If we make it through, we'll sleep in Loc Ninh's wire tonight
Paddies line the lower road, water boo and wooden plows,
Slow down through the hamlets where they try to steal the loads,
Children running after us, "Souvenir me C rats, Joe!"
All of them are VC and they're watching Thunder Road
Women mob the market place, old men squatting in the shade,
Counting 4 by's, 6 by's and the fuel trucks as we go,
Accelerating, roaring north, up highway 13 toward Loc Ninh
Bound to where the mines are buried out on Thunder Road
Trying to relax a bit, hands and arms are cramped and sore,
Tension and the road ruts knot the muscles in our backs,
Someone plays a radio, barely heard above the noise,
Of diesel engines crawling up the twisting, climbing track.
Quon Loi turn-off falls behind, heading for Cambodia
Defoliants have lost their grip; the jungle's closing in,
Rolling through the Michelin, Rome plows never made it here,
Can't upset the planters who still live outside Loc Ninh.
Haggard faces in the trucks caked with thick red laterite
Sweat trails turning dust to mud and not a breath of wind,
To blow the dust away from us as the truck tires churn it up,
It clogs our mouths and noses and it infiltrates our skin.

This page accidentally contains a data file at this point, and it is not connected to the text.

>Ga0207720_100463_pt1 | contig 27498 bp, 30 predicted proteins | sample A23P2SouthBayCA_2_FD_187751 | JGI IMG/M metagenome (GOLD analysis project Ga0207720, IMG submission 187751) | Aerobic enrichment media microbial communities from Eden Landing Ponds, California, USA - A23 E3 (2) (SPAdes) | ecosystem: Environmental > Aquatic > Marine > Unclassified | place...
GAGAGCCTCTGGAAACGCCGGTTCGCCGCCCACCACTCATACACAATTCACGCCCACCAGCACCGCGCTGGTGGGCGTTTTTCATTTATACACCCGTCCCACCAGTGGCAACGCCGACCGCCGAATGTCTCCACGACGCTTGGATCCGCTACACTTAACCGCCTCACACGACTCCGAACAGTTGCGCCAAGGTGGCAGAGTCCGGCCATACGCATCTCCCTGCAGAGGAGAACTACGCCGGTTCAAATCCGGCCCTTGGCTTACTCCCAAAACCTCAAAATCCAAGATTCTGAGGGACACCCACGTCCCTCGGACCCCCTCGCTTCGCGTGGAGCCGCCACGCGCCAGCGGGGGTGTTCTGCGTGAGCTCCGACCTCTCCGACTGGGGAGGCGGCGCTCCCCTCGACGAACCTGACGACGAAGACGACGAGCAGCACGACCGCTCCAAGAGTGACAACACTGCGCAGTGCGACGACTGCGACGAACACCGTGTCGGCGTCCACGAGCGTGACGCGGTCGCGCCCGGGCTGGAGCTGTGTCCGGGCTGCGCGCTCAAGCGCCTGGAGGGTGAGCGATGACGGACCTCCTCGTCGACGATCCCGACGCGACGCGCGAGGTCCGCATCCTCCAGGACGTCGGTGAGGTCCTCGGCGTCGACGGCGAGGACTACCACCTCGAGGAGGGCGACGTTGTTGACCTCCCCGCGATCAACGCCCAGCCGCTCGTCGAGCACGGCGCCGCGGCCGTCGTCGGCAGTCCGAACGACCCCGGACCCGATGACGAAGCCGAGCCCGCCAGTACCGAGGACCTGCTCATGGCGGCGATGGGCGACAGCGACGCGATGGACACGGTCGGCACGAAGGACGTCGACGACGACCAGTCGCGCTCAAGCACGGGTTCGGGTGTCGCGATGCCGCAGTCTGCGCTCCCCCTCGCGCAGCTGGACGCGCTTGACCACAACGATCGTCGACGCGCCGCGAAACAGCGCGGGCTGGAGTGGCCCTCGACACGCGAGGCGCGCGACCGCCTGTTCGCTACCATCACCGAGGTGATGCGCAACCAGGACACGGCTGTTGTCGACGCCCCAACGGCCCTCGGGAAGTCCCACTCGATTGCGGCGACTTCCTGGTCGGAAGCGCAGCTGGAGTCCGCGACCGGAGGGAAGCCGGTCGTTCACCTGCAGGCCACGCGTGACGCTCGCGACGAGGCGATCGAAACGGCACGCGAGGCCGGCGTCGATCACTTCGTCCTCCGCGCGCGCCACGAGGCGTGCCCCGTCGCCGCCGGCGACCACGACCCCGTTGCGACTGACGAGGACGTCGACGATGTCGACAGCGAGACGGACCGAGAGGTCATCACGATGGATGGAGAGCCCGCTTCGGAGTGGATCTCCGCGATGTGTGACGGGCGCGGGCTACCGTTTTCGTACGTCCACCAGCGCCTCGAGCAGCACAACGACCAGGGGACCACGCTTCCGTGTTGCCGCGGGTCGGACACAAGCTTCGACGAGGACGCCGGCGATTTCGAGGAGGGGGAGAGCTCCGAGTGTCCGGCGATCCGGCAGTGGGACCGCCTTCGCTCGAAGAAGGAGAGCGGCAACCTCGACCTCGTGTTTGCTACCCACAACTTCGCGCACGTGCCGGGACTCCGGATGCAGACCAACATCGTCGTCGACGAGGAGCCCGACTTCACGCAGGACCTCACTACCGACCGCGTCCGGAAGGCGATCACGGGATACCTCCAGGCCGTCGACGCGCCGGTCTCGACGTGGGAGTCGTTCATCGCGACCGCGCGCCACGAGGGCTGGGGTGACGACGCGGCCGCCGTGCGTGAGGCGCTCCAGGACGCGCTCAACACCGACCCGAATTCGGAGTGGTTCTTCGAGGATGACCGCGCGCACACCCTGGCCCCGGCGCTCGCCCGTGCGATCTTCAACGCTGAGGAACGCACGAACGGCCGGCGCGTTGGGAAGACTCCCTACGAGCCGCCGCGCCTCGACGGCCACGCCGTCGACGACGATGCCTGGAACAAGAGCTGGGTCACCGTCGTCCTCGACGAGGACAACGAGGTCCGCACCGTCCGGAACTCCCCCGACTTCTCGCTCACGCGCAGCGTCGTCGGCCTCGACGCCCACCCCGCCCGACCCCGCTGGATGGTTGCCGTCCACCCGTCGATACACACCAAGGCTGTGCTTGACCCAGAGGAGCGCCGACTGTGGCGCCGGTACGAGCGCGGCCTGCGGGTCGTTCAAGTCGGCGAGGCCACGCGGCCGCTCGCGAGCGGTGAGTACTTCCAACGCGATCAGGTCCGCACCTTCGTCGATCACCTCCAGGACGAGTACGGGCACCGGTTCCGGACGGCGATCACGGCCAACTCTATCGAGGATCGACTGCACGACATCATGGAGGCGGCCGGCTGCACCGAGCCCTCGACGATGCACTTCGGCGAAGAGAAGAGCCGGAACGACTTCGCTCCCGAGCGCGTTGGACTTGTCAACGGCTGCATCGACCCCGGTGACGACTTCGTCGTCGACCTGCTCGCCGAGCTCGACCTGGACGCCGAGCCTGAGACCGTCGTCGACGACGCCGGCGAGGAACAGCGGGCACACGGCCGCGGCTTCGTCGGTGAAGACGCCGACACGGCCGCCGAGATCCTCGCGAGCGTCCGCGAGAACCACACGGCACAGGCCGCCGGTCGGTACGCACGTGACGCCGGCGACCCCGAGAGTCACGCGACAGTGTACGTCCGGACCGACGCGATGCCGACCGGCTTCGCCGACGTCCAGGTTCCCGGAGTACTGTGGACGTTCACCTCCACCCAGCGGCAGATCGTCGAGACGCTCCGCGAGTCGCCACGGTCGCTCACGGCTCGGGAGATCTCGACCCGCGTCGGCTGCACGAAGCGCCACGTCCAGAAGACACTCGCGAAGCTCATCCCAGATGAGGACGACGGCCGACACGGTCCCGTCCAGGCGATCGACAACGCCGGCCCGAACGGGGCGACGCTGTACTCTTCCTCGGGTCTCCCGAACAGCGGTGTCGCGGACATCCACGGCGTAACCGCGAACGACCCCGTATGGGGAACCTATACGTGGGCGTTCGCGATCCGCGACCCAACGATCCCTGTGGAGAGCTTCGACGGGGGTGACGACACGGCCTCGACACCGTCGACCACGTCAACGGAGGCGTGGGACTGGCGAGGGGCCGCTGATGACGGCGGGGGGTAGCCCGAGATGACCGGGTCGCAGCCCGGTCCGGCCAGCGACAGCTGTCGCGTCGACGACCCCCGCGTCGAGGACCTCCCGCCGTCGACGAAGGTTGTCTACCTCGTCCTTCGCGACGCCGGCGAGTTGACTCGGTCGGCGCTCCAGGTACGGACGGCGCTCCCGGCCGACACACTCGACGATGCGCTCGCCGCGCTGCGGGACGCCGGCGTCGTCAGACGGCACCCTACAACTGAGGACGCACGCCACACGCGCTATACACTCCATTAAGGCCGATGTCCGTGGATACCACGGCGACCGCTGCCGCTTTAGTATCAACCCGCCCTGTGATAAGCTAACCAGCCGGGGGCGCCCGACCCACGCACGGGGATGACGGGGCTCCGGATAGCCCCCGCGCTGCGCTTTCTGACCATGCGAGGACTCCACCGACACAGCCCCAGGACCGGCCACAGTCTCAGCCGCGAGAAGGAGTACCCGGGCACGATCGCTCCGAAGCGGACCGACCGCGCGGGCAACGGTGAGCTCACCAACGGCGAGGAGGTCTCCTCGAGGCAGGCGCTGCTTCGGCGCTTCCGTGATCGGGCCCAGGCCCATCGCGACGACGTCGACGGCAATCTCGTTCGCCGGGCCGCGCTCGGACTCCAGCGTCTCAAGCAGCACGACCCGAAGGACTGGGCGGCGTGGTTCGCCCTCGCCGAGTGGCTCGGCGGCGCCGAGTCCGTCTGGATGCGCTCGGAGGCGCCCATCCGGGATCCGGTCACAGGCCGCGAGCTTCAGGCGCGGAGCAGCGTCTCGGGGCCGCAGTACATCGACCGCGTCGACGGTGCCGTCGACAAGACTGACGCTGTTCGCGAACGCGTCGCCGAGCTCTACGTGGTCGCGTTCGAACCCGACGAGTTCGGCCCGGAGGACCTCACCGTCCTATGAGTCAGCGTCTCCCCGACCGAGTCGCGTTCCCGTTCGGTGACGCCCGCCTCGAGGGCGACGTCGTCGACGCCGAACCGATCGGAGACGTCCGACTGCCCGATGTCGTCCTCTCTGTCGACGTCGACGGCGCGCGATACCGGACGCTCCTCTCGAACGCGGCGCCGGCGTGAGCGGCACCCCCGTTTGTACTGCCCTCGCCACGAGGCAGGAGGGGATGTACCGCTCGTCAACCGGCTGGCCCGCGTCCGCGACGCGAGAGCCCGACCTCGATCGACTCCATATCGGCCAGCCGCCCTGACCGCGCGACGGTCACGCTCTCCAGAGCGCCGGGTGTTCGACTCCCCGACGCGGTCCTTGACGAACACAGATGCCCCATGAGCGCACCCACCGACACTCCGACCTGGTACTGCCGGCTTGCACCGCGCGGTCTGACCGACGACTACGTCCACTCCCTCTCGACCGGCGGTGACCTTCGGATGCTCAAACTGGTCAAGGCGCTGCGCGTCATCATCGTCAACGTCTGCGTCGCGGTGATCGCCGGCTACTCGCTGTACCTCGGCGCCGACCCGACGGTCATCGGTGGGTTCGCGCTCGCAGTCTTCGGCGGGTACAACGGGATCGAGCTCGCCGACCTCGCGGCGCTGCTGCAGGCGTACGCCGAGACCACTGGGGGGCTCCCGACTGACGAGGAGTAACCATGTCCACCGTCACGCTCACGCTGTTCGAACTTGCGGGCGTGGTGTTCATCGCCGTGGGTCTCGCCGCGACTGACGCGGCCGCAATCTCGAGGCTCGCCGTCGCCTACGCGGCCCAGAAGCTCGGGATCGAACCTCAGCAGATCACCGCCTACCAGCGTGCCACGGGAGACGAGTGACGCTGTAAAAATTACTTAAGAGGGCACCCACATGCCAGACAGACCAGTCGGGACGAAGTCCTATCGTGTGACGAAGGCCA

Every one is twitchy now. If they ambush, should be soon.
Road is down to just one lane and daylight's getting thin
Thunder Road is nearly run; we've survived another day,
Stop! The tanker has to back and fill to make the bend.
Jungle slowly falls behind, sudden tropic nightfall near,
Racing up the final klicks while fading daylight shows.
Road has opened out again, lifting tension from our minds,
Flash! The fuel truck up ahead is blown right off the road
Windshield shatters suddenly, fragments slashing into skin,
#! He's hauling mogas; see the fire consume the load.
Driver never had a chance, torn and burned, cremated there,
The thunder of the mines was why we named it Thunder Road.
Black smoke blowing over us, brings the stench of burning flesh,
B-40 from the tree line detonates another load
Popping of the 16's as we crouch in weed-choked ditches,
Firing 'cross the evil ground that borders Thunder Road.
Choppers strafe the tree lines but Charlie isn't hanging round,
He's killed some long-nosed devils and destroyed a couple loads.
Heading back to safety he can hear the secondary sounds,
Of ammo cooking off in dying trucks on Thunder Road.
Policing up the dead then, nothing left that looks like men
Zip 'em in a body bag and write the letters home.
"Sorry 'bout that, folks, your son got greased below Loc Ninh
On a convoy running highway 13 known as Thunder Road."
Have you written home today? Have you made your will out, troop?
Are you the lucky bastards with the ordnance in your load?
Are you hauling mogas, diesel fuel or JP-4?
Listen to the mines exploding out on Thunder Road


posted on Aug, 11 2016 @ 11:21 AM
a reply to: flatbush71

Thank you for sharing that is amazing. I take it you have seen things in life that many people would not want to see. My dad was in Vietnam. He was 18 and made it for 4 years. He told me one day he would rather die than kill another human. After two years on the ground protecting a Base he said they were shot at many times he was even shot in the arm. He never killed anyone!